Creating an e-book: Tips on formatting and converting your document

Your company needs an e-book and the project has landed in your lap? These tips and tools can help you get the job done right.

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Destination formats

Odds are you won't have just one destination format for your e-book, but several. If your target readers are using a variety of devices -- a Nook, a Kindle, an iPad -- it helps to support as many of those devices as possible. The Kindle, for instance, is notorious for not supporting ePub format files.

These are the most common e-book destination formats and their quirks.


An open, non-proprietary format that uses XHTML as the basis for its document format, ePub is widely supported as an output format by various e-book production applications -- iTunes, for instance, only accepts ePub as a source format. In fact, it couldn't hurt to render a copy of your product as ePub no matter what other formats you're also planning to output to.

EPub has a few downsides. Its formatting methodology assumes that the text will be reflowed to fit the target device, so books that require PDF-style page fidelity won't work well in ePub. Also, there's no support for equations, apart from inserting them as images -- TeX or MathML, two commonly used languages for representing math, aren't supported. And ePub doesn't have a standard way to interpret or share annotations, which might be another drawback for people publishing digital textbooks.

To that end, it's best for "straight" text, or for documents where reflowed formatting won't be an issue.

Mobi and Kindle

A variant of an earlier version of ePub, Mobi -- or Mobipocket -- was developed by the company of the same name as a format to be used with its e-book reader software, designed originally for PDAs and later smartphones. After Amazon bought the company, it made Mobi into the basis for the Kindle reader's own e-book format. Mobi supports digital rights management, but unencrypted Mobi documents can be read on the Kindle without issues.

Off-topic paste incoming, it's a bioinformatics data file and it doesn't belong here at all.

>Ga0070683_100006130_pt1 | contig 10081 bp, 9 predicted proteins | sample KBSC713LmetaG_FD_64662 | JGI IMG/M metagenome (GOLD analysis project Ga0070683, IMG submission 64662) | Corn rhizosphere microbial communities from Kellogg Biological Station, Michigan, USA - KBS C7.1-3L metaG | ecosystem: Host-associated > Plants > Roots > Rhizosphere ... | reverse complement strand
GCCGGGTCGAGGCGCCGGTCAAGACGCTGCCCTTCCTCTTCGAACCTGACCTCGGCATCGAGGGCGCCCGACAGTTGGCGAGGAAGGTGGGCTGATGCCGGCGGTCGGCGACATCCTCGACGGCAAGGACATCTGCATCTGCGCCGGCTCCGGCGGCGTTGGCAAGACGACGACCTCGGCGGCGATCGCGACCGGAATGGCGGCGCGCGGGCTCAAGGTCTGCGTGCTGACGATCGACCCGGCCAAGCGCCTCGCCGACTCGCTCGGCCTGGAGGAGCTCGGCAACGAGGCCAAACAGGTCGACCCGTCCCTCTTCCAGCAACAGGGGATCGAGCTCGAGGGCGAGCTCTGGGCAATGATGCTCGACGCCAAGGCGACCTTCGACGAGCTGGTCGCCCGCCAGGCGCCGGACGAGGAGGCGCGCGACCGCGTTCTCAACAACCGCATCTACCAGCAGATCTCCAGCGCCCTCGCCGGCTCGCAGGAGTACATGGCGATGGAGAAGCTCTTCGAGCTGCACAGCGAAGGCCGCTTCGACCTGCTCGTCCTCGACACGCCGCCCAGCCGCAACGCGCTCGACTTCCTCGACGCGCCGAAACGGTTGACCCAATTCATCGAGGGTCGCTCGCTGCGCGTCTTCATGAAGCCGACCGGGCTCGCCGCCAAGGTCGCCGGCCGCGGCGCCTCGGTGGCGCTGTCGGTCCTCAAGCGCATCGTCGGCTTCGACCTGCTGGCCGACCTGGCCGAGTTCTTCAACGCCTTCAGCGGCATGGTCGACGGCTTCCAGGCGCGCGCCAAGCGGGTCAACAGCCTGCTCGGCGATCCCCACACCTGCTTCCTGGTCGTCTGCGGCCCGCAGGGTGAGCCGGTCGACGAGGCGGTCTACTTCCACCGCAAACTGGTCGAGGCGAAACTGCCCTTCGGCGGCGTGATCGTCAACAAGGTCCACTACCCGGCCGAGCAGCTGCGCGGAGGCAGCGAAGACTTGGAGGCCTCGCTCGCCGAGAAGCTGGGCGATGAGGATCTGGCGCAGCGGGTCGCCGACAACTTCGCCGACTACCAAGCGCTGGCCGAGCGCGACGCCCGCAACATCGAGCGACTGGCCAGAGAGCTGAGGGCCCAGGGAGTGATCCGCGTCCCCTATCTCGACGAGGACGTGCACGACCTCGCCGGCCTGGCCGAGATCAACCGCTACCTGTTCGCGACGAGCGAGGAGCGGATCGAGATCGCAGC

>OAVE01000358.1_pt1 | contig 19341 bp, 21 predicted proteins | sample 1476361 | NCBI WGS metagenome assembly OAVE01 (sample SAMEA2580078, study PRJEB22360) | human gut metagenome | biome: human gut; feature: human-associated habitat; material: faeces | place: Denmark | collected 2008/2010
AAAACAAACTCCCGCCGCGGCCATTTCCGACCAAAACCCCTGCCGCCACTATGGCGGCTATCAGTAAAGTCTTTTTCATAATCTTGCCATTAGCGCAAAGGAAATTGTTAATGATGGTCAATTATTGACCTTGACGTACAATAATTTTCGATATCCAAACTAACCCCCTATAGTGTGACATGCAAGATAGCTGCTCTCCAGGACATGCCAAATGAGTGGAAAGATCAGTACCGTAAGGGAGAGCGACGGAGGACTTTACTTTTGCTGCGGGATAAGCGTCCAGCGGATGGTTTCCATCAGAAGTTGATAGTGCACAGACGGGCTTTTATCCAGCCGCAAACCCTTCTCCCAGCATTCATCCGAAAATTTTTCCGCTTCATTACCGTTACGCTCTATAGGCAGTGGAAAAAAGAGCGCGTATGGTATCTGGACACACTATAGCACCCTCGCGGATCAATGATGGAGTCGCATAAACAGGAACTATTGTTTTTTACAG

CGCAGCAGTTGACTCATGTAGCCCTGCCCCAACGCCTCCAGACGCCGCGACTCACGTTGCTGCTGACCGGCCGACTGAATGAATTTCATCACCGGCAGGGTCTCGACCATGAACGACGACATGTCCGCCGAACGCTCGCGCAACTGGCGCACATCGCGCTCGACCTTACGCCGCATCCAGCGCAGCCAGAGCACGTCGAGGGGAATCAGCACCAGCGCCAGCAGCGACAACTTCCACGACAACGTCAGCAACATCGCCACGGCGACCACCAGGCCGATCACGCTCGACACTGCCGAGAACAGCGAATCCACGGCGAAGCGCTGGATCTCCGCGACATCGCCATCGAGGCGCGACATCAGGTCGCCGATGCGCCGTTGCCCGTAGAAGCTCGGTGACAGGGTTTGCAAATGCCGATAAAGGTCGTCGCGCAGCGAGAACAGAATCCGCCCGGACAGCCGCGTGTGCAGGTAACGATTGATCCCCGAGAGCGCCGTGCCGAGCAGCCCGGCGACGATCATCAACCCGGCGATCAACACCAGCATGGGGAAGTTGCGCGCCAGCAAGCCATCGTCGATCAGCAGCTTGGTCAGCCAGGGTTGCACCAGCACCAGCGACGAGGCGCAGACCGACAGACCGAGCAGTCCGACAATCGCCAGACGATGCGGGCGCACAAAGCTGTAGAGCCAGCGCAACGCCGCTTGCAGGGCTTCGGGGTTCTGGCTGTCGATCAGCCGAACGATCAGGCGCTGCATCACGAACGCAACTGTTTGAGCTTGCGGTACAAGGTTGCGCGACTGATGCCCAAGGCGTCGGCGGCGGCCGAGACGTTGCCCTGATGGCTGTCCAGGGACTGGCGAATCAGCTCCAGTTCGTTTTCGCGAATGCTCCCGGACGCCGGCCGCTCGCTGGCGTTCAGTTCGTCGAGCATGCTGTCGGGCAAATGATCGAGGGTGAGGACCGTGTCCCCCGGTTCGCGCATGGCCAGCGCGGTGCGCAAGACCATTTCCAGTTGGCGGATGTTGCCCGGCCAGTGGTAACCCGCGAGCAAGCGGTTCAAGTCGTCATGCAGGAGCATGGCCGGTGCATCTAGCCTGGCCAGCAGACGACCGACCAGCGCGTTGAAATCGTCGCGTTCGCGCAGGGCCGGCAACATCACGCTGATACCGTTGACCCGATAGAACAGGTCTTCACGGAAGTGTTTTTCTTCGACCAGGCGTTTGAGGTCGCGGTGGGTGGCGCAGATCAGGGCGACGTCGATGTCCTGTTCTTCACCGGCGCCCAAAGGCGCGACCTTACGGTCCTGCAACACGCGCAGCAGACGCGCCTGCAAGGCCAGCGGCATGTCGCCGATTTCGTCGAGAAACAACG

PDFs can be read as-is in the majority of e-book readers, including the Kindle. Exporting to PDF is best when you want to maintain absolute fidelity to page layout -- images, typefaces and so on.

Ironically, this is the very feature that can make PDFs a problem in some scenarios, which I hinted at before. Other e-book formats are designed to work independently of any particular device resolution, so pages reflow automatically for each device. This is one of the reasons the Kindle didn't make use of page numbers at first, since the page numbering for a particular book could vary depending on what device or screen size you were reading it with.

PDFs, on the other hand, reproduce as closely as possible the formatting of the original page, no matter what the size of the destination device. A PDF formatted for an 8.5-by-11-in. page may be quite readable on a large display, but looks cramped on a Kindle or Nook. Some PDF readers, such as Adobe's own Acrobat Reader application, are able to reflow a PDF to fit an arbitrary screen size -- but this isn't a universally available function, and you shouldn't count on it being present.

If you're committed to using PDFs, you may want to consider exporting your document with different page sizes as a courtesy for people using e-readers with small screens. This may require some research to figure out what page sizes render best with popular e-book readers.

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